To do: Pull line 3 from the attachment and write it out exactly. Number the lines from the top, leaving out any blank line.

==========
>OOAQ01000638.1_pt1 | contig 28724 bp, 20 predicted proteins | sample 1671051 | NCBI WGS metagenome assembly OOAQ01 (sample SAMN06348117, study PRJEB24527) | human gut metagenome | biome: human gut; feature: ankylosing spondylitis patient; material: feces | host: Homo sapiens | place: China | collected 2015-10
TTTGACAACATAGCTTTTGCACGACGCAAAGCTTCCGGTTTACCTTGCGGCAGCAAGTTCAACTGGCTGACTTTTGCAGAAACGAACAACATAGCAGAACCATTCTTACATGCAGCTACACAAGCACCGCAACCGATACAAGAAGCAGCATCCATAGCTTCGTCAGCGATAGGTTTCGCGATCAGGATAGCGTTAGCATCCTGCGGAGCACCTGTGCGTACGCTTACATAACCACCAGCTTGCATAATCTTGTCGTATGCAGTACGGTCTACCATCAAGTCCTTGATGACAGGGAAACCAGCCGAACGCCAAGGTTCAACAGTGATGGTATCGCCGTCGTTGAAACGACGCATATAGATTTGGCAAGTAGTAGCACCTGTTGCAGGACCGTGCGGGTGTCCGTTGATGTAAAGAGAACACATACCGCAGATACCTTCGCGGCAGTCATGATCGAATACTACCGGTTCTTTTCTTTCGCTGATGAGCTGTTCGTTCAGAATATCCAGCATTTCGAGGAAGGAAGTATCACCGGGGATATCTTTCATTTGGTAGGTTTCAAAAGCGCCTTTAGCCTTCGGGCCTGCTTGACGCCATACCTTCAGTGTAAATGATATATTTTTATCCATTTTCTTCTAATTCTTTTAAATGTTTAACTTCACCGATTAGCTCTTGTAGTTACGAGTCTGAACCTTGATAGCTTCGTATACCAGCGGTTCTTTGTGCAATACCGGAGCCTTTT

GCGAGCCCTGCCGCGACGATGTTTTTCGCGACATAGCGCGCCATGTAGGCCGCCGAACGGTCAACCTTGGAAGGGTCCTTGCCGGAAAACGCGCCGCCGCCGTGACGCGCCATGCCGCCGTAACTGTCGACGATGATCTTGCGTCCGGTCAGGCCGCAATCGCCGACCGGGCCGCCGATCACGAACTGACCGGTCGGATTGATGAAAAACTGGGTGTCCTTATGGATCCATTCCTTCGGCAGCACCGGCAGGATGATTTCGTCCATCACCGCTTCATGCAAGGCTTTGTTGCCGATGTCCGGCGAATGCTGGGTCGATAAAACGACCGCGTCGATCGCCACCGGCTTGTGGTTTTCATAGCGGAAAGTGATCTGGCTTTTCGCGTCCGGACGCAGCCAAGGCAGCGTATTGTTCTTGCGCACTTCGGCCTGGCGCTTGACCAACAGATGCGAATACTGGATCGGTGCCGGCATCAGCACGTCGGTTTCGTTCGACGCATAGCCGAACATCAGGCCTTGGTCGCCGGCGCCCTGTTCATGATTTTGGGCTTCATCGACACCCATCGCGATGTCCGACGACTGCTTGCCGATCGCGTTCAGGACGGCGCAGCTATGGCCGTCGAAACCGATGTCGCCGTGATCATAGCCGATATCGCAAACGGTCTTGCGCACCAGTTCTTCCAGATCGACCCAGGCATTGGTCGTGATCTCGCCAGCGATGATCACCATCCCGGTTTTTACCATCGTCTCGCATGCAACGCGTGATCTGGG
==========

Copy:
GCGAGCCCTGCCGCGACGATGTTTTTCGCGACATAGCGCGCCATGTAGGCCGCCGAACGGTCAACCTTGGAAGGGTCCTTGCCGGAAAACGCGCCGCCGCCGTGACGCGCCATGCCGCCGTAACTGTCGACGATGATCTTGCGTCCGGTCAGGCCGCAATCGCCGACCGGGCCGCCGATCACGAACTGACCGGTCGGATTGATGAAAAACTGGGTGTCCTTATGGATCCATTCCTTCGGCAGCACCGGCAGGATGATTTCGTCCATCACCGCTTCATGCAAGGCTTTGTTGCCGATGTCCGGCGAATGCTGGGTCGATAAAACGACCGCGTCGATCGCCACCGGCTTGTGGTTTTCATAGCGGAAAGTGATCTGGCTTTTCGCGTCCGGACGCAGCCAAGGCAGCGTATTGTTCTTGCGCACTTCGGCCTGGCGCTTGACCAACAGATGCGAATACTGGATCGGTGCCGGCATCAGCACGTCGGTTTCGTTCGACGCATAGCCGAACATCAGGCCTTGGTCGCCGGCGCCCTGTTCATGATTTTGGGCTTCATCGACACCCATCGCGATGTCCGACGACTGCTTGCCGATCGCGTTCAGGACGGCGCAGCTATGGCCGTCGAAACCGATGTCGCCGTGATCATAGCCGATATCGCAAACGGTCTTGCGCACCAGTTCTTCCAGATCGACCCAGGCATTGGTCGTGATCTCGCCAGCGATGATCACCATCCCGGTTTTTACCATCGTCTCGCATGCAACGCGTGATCTGGG